Training Convenes Wind-Wildlife Experts To Share Latest Research and Emerging Technologies

Sept. 30, 2019

A man in a salmon-colored shirt holding two tennis balls demonstrates a wildlife impact detection technology to a group of onlookers.
Using tennis balls, Oregon State University researcher Kyle Clocker demonstrates to U.S. Department of Energy employees the impact detection technology he and his team have developed to protect eagles and other wildlife species. Photo by Brendan Davidson, NREL

Nearly 30 members of the U.S. Department of Energy (DOE) Wind Energy Technologies Office visited the Flatirons Campus of the National Renewable Energy Laboratory (NREL) to discuss and identify the best wind-wildlife impact minimization strategies for the efficient deployment of cost-effective wind energy projects across the United States.

NREL hosted the event, inviting experts from across the national lab complex, wind energy industry, academia, nonprofit sector, and private consultants to share challenges they face and possible solutions to address wind-wildlife issues. The training provided an opportunity to highlight cutting edge work supported by NREL and DOE in this area, such as the modular impact detection and deterrent system being developed by Oregon State University. Wind Energy Technologies Office employees received a small test of this system.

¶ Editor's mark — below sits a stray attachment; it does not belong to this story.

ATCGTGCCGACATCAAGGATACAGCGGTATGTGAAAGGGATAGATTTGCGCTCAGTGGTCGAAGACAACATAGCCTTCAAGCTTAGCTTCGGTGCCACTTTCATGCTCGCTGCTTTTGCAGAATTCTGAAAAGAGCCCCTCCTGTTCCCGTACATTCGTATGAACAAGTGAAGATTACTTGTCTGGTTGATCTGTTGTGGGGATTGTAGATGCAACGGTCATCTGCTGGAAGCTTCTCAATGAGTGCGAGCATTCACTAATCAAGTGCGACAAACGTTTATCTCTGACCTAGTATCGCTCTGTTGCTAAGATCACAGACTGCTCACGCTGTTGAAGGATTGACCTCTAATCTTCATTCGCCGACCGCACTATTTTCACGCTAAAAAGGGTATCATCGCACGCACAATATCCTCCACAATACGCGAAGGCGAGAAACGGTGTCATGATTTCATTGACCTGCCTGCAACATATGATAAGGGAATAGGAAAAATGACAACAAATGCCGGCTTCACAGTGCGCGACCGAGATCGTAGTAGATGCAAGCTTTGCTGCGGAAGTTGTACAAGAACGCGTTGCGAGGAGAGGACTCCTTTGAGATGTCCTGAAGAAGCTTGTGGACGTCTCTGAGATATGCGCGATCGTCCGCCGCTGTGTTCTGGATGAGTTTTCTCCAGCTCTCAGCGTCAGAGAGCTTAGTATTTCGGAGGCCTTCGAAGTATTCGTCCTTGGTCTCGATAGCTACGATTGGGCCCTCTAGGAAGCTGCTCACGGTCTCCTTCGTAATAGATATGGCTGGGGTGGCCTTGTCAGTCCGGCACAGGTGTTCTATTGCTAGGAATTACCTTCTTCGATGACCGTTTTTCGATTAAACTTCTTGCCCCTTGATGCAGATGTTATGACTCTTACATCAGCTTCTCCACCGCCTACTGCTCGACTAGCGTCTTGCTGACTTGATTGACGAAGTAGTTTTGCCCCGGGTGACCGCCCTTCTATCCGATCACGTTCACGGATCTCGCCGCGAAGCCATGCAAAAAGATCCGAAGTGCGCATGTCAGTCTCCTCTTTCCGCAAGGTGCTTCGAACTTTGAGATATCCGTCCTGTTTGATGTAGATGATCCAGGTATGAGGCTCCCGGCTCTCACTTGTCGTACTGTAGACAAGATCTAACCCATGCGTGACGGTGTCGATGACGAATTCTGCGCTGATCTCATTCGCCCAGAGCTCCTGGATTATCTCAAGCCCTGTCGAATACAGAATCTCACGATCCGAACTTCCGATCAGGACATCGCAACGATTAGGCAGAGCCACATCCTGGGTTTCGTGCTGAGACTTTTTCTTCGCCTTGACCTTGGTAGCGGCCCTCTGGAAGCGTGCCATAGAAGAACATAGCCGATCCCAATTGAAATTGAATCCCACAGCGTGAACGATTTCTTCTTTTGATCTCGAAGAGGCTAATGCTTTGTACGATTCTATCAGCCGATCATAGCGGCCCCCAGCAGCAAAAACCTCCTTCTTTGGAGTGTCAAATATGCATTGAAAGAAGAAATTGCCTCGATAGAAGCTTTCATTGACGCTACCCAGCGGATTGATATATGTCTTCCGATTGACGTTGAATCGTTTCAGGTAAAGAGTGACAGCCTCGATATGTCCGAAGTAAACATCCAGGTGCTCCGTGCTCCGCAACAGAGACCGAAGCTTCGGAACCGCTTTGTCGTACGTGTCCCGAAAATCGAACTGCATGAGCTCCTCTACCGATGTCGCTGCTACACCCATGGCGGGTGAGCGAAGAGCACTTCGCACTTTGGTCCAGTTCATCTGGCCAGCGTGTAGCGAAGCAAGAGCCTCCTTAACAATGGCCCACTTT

“Minimizing impacts to wildlife from wind energy is a major priority shared by NREL, the wind energy industry, conservation organizations and the federal regulatory body,” said NREL Research Analyst Bethany Straw. “Impacts to wildlife can extend permitting timelines, add unanticipated costs, and constrain energy generation. Events like this training help push the wind-wildlife impact minimization conversation forward by allowing us to share strategies and technologies with one another to advance wind energy deployment while protecting various bird and bat species.”

Training participants identified several challenges that require further attention—chiefly data collection and analysis. Data collection at both regional and local scales is necessary, with regional wildlife data needing to be more generalized so that it can be applied in localized contexts when making wind plant siting decisions—something that is difficult, considering the unique behaviors and interactions wildlife species exhibit near wind facilities in various geographic contexts.

Despite these challenges, training participants also set their sights on the future, discussing research questions about how wildlife will interact with the future fleet of wind turbines and tomorrow’s hybrid power plants. As wind energy continues to supply more power to the grid, cost-effective solutions to detect and deter wildlife from wind energy facilities are critical.

Visit NREL’s TD&I webpage to learn more about efforts to protect wildlife and advance wind-energy deployment by supporting technological innovations.